river.crossing

The first river crossing along Alpine Gulch. This photo was taken the day before the race, scouting the various segments. The picture does not give a great sense of the water depth, but it is about 2.5 feet here. At some of the higher crossing the water is definitely crotch level.

The course criss crosses the gulch many times, and at each water entry there are volunteers and a rope.  Some crossing are more challenging than others, but every time the runners emerge with soaked shoes, socks and compression sleeves.  I really enjoy the crossings, except they continually bunch the runners.  Dave Zerkle and I are trying to maintain a 20 minutes per mile or better (the average grade on most of the climb is 17%).  For the most part, the running dynamics are such that we can pass the slower runners, and get passed by the occasional faster runner (probably the people that were in the port-a-pottie when the race started).  However, around mile 6 I become quite impatient with the “group-pace” and ask to semi-sprint past a dozen runners.  It is hard work, but rewarded with open trail. A downside is that I lost Zerkle.  The first aid station is located at a small saddle at mile 7.6.  The cutoff time for this station is 7:45 am – in other words, 2hr45min from the start.  Sounds easy, but the climb is tough.  I planned on arriving at 7 am, and I am 6 minutes early.  I feel fantastic, and have visions of a sub-13 hr race.

redmountain

View of the south side of Red Mountain from Aid Station #1. The red color that is usually so distinctive is muted in the early morning sun. However, on the ascent up the gulch there are many old mines and the cabins of prospectors past.

Although the aid station is at a saddle, the climbing continues.  I am still moving well, not really tired, and hypnotized by the scenery.  I feel like I am home.  Shortly before summitting at the high point of the first part of the course I catch up to another runner from Los Alamos, Sarah Thien.  She has been battling an injury, and is not her usual rapid self.  We do get to chat a bit, and both marvel that the mountains surrounding us.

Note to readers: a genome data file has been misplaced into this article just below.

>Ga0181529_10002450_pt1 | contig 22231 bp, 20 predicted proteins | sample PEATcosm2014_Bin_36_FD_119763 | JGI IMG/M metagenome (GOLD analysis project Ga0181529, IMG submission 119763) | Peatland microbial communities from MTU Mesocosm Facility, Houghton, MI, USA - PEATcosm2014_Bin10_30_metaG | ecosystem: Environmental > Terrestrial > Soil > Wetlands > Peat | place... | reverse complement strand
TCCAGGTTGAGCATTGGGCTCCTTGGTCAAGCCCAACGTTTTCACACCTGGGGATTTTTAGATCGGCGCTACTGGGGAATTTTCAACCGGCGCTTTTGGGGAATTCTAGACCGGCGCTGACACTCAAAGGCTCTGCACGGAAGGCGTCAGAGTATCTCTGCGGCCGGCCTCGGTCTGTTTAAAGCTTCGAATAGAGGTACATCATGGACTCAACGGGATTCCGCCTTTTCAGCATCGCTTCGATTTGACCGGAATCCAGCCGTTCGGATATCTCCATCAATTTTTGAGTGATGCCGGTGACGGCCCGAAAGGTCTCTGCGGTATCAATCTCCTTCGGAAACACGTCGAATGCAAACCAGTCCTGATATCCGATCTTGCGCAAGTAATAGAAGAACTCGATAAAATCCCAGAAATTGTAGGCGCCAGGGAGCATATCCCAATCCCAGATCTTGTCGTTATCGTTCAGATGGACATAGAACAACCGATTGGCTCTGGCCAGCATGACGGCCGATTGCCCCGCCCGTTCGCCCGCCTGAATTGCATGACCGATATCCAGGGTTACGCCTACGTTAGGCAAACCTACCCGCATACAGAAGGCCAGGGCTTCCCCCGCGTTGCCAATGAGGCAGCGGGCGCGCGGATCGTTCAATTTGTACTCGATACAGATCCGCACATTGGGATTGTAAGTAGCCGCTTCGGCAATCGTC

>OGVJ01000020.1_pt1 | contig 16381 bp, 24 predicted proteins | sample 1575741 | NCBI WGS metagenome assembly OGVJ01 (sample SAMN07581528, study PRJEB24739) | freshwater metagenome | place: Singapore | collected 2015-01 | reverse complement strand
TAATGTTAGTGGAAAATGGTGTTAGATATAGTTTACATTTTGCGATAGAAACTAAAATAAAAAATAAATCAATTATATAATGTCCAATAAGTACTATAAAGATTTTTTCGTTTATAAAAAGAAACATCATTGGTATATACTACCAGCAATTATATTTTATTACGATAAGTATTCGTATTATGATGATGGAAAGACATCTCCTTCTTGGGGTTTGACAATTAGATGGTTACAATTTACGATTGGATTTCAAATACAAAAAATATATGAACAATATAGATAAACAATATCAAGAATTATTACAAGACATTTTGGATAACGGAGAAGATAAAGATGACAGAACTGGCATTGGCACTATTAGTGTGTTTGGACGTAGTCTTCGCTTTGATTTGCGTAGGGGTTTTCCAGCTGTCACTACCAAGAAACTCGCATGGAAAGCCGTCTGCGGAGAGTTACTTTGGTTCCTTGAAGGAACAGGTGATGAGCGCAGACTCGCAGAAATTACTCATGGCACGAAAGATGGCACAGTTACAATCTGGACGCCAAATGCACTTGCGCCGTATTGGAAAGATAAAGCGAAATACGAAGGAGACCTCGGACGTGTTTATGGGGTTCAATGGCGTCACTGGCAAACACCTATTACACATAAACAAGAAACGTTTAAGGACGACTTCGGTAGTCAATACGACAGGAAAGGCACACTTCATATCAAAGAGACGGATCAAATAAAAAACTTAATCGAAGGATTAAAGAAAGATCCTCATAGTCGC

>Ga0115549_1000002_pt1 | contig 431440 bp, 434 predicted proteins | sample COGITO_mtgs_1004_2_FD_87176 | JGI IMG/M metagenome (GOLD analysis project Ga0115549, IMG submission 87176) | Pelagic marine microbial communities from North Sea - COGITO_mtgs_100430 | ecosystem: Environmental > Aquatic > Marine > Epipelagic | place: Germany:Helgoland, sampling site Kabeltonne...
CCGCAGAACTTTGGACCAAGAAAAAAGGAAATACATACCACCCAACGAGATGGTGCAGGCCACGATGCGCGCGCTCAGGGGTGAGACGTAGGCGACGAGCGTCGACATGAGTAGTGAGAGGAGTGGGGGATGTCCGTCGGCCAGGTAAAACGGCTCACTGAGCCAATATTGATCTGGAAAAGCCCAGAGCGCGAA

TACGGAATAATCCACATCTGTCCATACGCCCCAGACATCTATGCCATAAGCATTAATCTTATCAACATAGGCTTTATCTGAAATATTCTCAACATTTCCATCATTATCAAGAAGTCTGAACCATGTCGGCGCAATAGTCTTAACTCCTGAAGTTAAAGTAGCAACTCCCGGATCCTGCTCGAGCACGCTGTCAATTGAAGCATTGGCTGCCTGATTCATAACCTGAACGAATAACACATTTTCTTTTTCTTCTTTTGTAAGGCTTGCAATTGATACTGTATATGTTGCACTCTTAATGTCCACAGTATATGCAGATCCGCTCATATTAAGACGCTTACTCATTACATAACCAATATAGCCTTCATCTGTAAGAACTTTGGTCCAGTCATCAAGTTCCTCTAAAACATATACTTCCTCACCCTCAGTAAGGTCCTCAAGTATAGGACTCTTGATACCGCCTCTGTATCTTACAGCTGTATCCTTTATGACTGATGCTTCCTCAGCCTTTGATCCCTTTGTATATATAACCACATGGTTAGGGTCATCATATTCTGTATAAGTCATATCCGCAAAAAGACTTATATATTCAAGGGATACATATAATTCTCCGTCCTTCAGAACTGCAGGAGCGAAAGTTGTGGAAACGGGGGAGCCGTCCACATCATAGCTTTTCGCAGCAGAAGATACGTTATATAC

terryontop

The first climb is nearly over – a pass on the shoulder of an unnamed 13,600 foot peak visible over my left shoulder. The day is spectacular! In the distance I can see Handies and Sunshine Peaks.

Once on the divide I know that the course is going to descend nearly 3500 feet in the next six miles.  All those hard earned feet and inches of elevation gained are soon to be lost, and gravity wins again.  I always have a difficult time shifting gears from climbing to running downhill.  I suppose it is the stiffness of age, but my hips always have to be convinced that it is okay to have strides longer than 10 inches.  After a mile or so I am beginning to hit a stride of 11:30 minutes per mile;  I had hope for 10 minutes per mile, but I am ahead of schedule never the less!

sarah.top